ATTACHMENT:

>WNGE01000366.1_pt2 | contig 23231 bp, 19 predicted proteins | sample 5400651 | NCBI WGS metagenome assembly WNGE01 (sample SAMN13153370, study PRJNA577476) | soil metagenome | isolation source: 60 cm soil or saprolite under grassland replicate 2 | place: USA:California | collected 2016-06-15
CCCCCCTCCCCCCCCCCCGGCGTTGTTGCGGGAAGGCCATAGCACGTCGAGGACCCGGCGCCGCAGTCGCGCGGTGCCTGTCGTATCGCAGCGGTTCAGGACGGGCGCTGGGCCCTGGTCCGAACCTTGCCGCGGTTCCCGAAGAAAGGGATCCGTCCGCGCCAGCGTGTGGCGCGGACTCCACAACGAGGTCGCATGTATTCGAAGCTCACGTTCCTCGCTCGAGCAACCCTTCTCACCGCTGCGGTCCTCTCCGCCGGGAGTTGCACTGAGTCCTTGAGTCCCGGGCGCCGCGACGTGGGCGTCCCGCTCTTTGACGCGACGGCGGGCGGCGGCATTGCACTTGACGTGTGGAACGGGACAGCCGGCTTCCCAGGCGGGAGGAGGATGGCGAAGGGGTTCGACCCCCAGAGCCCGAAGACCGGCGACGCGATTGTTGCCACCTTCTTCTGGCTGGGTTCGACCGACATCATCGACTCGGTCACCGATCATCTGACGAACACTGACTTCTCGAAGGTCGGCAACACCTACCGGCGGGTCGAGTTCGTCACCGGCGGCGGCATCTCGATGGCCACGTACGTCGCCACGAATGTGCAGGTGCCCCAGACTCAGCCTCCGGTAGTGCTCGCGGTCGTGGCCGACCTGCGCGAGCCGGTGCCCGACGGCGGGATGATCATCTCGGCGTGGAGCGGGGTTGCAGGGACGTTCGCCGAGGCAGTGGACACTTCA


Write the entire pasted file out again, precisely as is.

>WNGE01000366.1_pt2 | contig 23231 bp, 19 predicted proteins | sample 5400651 | NCBI WGS metagenome assembly WNGE01 (sample SAMN13153370, study PRJNA577476) | soil metagenome | isolation source: 60 cm soil or saprolite under grassland replicate 2 | place: USA:California | collected 2016-06-15
CCCCCCTCCCCCCCCCCCGGCGTTGTTGCGGGAAGGCCATAGCACGTCGAGGACCCGGCGCCGCAGTCGCGCGGTGCCTGTCGTATCGCAGCGGTTCAGGACGGGCGCTGGGCCCTGGTCCGAACCTTGCCGCGGTTCCCGAAGAAAGGGATCCGTCCGCGCCAGCGTGTGGCGCGGACTCCACAACGAGGTCGCATGTATTCGAAGCTCACGTTCCTCGCTCGAGCAACCCTTCTCACCGCTGCGGTCCTCTCCGCCGGGAGTTGCACTGAGTCCTTGAGTCCCGGGCGCCGCGACGTGGGCGTCCCGCTCTTTGACGCGACGGCGGGCGGCGGCATTGCACTTGACGTGTGGAACGGGACAGCCGGCTTCCCAGGCGGGAGGAGGATGGCGAAGGGGTTCGACCCCCAGAGCCCGAAGACCGGCGACGCGATTGTTGCCACCTTCTTCTGGCTGGGTTCGACCGACATCATCGACTCGGTCACCGATCATCTGACGAACACTGACTTCTCGAAGGTCGGCAACACCTACCGGCGGGTCGAGTTCGTCACCGGCGGCGGCATCTCGATGGCCACGTACGTCGCCACGAATGTGCAGGTGCCCCAGACTCAGCCTCCGGTAGTGCTCGCGGTCGTGGCCGACCTGCGCGAGCCGGTGCCCGACGGCGGGATGATCATCTCGGCGTGGAGCGGGGTTGCAGGGACGTTCGCCGAGGCAGTGGACACTTCA